Repercussions of the Russia-Ukraine War on Global Migration

by Eurasia Club

Lecture/Speaker Eurasia In-person Leir Institute

Tue, Apr 18, 2023

5:30 PM – 7 PM EDT (GMT-4)

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Please join the Russia and Eurasia Program and the Henry J. Leir Institute for Migration and Human Security at The Fletcher School for a panel discussion about the consequences of Russia's invasion of Ukraine for global migration and human security. The event is open to the public. Please make sure to register via myFletcher to participate in the event in person. Refreshments will be served.

The event seeks to underscore the human impacts of forced displacement and involuntary immobility arising from the Russia-Ukraine War. The panelists will analyze (im)mobility trends stemming from Russia’s invasion of Ukraine from a human security perspective, underscoring both the shared and disparate consequences that refugees, internally displaced people (IDPs), exiled individuals, and involuntarily immobile people are experiencing. The moderated discussion will explore the ways Russia’s domestic legal context encourages migration; the international legal context and avenues of recourse for displaced people (or lack thereof); and the ways in which Ukrainians and Russians in Berlin are experiencing displacement. The panelists will also take questions from the audience.
Food Provided


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Karen Jacobsen

Karen Jacobsen is the Henry J. Leir Professor in Global Migration at The Fletcher School of Law and Diplomacy at Tufts University, and directs the Refugees in Towns Project at the Leir Institute for Migration and Human Security. Professor Jacobsen’s current research explores urban displacement and global migration, with a focus on the livelihoods and financial resilience of migrants and refugees, and on climate- and environment-related mobility. In 2013-2014, she was on leave from Tufts, leading the Joint IDP Profiling Service (JIPS) at United Nations in Geneva. From 2000-2005, she directed the Alchemy Project, which explored the use of microfinance to support people in refugee camps and other displacement settings. Prof. Jacobsen’s Ph.D. in Political Science is from the Massachusetts Institute of Technology. Her areas of expertise include refugee and migration issues, humanitarian assistance in developing countries, urban impact, and climate change and migration. She is currently at work on a book that examines the impact of displacement on cities. Her previous books include A View from Below: Conducting Research in Conflict Zones (with Mazurana and Gale, Cambridge UP 2013 ); and The Economic Life of Refugees (Lynne Rienner, 2005), which is widely used in courses on forced migration. She consults and works closely with UNHCR and other UN agencies and international NGOs. She is a citizen of both South Africa and the U.S., and splits her time between Brookline, MA and western Maine (Andover, ME).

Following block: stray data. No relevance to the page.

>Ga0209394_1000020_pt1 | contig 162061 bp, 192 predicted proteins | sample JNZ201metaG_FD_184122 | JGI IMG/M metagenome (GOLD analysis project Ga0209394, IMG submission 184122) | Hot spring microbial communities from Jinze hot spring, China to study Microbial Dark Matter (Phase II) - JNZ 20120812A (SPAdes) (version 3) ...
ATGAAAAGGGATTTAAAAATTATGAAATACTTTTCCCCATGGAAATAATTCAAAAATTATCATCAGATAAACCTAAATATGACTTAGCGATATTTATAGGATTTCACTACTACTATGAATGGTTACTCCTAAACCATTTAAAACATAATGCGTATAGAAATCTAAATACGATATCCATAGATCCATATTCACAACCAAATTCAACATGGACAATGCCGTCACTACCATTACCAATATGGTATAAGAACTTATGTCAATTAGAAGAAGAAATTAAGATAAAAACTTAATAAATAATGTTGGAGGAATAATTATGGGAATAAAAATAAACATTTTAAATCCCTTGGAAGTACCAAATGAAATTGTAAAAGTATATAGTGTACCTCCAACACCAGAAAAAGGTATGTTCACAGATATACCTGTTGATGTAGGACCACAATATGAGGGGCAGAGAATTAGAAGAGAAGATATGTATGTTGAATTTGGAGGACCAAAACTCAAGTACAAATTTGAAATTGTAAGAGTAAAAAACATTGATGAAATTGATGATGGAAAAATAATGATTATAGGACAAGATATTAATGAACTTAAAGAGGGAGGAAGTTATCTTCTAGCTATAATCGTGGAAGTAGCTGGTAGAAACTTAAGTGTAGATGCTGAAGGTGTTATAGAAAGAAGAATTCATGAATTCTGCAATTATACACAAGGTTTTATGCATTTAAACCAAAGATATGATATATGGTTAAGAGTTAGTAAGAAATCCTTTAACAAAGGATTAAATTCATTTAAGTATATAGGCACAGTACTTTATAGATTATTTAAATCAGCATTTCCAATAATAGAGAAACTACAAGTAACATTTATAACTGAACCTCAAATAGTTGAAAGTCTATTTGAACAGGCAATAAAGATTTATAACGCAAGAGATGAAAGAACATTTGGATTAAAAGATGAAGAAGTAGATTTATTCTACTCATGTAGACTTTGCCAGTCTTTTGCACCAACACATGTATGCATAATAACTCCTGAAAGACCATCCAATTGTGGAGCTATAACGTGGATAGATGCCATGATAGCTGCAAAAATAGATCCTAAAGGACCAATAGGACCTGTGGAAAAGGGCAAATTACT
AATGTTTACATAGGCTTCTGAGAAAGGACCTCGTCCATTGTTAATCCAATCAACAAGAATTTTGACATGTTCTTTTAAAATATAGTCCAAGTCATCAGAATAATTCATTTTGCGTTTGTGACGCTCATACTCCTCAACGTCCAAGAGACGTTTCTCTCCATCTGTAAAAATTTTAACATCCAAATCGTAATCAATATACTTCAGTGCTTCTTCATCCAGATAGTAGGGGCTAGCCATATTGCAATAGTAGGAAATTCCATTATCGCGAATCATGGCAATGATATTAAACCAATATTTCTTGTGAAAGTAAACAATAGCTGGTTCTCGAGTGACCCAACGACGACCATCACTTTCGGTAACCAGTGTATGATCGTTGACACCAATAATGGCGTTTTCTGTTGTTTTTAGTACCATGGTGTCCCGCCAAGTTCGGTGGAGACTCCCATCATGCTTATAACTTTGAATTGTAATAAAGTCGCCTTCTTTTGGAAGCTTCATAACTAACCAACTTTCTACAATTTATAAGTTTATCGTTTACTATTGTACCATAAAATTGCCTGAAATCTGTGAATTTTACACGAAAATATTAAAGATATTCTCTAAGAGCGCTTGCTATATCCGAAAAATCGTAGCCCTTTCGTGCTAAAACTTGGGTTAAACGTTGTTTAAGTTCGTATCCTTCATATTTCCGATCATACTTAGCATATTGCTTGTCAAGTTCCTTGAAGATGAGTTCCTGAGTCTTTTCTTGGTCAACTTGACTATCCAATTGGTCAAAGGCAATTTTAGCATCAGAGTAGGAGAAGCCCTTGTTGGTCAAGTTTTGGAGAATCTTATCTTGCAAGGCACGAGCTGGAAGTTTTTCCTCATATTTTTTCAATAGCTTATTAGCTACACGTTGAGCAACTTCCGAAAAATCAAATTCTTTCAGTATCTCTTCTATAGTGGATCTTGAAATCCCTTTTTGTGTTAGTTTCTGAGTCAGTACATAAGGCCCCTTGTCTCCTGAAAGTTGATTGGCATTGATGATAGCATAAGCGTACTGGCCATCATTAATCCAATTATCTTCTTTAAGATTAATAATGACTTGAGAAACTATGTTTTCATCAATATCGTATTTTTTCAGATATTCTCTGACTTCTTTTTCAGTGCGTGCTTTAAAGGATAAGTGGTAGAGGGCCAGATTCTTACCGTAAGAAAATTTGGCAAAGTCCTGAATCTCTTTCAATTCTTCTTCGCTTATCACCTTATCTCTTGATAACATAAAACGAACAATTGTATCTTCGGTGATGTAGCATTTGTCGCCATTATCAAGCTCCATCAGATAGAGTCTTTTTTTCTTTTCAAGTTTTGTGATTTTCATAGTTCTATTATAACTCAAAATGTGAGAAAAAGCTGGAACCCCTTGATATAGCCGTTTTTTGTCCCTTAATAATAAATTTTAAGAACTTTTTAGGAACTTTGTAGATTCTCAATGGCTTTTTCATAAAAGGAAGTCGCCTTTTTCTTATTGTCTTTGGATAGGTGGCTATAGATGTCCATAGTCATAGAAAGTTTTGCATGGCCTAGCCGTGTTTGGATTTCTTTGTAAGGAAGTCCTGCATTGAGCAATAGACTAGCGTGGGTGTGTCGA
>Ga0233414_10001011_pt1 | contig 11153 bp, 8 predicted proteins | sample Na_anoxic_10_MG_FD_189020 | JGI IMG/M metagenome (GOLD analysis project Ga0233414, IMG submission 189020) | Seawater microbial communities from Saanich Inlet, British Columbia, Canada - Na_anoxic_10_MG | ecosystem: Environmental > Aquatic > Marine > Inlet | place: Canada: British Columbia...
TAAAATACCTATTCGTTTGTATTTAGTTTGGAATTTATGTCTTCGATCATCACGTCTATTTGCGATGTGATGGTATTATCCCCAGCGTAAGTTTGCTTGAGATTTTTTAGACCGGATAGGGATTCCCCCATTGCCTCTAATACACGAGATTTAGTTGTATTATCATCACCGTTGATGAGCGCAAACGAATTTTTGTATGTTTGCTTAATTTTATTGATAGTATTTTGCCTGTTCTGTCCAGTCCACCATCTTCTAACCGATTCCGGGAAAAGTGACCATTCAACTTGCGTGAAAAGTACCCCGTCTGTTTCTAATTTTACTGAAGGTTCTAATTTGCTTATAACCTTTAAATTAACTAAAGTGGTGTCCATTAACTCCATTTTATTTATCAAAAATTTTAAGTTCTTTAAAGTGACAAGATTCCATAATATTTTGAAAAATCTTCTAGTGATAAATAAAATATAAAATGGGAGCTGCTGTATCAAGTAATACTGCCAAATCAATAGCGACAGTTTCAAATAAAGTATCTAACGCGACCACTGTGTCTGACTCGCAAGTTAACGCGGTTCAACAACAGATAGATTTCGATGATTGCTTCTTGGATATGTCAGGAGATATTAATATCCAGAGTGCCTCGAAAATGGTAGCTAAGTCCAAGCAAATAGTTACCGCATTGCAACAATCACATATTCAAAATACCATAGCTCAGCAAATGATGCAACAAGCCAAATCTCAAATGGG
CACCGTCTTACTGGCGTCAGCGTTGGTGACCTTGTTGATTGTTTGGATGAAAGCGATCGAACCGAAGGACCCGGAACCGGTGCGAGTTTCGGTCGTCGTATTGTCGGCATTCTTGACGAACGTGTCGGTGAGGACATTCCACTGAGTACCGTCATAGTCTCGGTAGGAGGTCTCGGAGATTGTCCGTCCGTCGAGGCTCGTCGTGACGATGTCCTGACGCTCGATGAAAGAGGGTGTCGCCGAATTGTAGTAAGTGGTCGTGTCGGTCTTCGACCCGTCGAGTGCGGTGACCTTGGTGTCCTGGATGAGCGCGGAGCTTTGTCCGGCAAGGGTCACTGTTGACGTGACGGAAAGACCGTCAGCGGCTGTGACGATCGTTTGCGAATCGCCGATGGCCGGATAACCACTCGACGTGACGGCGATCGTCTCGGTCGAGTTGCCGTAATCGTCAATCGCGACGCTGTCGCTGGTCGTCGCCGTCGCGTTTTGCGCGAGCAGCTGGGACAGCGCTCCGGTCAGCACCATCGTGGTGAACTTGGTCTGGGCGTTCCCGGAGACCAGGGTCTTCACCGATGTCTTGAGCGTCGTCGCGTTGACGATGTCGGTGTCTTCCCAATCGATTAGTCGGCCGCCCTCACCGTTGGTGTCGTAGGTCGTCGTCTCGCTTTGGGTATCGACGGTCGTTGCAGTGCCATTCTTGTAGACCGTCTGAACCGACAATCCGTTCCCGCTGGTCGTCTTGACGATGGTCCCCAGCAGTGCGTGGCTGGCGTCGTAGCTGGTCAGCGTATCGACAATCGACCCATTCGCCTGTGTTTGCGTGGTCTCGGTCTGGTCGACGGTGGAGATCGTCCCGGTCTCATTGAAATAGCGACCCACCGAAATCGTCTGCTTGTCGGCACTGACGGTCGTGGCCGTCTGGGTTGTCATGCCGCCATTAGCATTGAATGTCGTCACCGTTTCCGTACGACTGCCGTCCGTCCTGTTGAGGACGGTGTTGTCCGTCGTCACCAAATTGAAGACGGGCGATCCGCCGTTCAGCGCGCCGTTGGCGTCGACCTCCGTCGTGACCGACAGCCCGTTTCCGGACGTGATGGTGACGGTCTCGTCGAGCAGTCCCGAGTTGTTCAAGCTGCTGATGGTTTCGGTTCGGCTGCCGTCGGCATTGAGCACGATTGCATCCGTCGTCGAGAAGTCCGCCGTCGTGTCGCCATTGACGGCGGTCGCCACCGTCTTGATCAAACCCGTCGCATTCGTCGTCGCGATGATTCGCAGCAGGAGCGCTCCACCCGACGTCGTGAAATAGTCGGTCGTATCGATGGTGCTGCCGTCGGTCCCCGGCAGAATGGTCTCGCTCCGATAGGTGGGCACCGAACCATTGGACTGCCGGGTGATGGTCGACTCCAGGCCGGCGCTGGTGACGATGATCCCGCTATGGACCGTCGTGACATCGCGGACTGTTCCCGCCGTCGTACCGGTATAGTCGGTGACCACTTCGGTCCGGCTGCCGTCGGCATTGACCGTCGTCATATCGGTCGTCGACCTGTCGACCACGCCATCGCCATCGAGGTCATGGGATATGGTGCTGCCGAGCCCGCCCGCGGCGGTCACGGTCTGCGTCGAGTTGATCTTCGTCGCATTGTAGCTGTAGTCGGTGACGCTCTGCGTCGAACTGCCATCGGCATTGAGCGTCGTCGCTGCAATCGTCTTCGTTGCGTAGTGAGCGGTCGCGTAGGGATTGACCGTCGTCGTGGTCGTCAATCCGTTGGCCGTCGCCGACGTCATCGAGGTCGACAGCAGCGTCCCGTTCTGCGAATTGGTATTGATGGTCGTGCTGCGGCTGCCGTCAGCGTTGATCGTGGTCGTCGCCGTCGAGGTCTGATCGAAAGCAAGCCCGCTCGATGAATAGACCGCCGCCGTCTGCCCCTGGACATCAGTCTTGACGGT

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Maxim Krupskiy

Maxim Krupskiy is a human rights defender, attorney, and Ph.D. (Candidate of Science in Philosophy) with more than twelve years of law practice in Russia defending refugees, civil activists persecuted by the Russian authorities, and NGOs recognized as "foreign agents." Throughout his professional career he has specialized in the protection of human rights and fundamental freedoms. Since 2011, Krupskiy has represented clients in cases related to migration law (refugees and asylum seekers), including cooperation with the UNHCR. Since 2014, he has defended dozens of civil activists persecuted by the Russian authorities for participating in peaceful public events (demonstrations and pickets), including representing their interests at the ECHR. Since the adoption of "foreign agents" laws in Russia, he has represented many nonprofit human rights organizations in court, in cases challenging their inclusion in the "foreign agents" register and in cases of bringing them to administrative responsibility for violating "foreign agents" legislation. Over the past six years, as an independent expert, he has prepared more than forty independent anti-corruption expert opinions in the field of migration, administrative, environmental, criminal, criminal procedural legislation, and legislation on nonprofit organizations. His Ph.D. research, "The phenomenon of social anomie in a contemporary society," examines the role of NGOs and other forms of civic activism in creating social connections that are resistant to the challenges of modernity. Using the example of Russian society in a state of social entropy and bifurcation, he has shown that one of the main ways to overcome such a state can be social consolidation on the basis of the spontaneous civic activity of individuals.

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John Cerone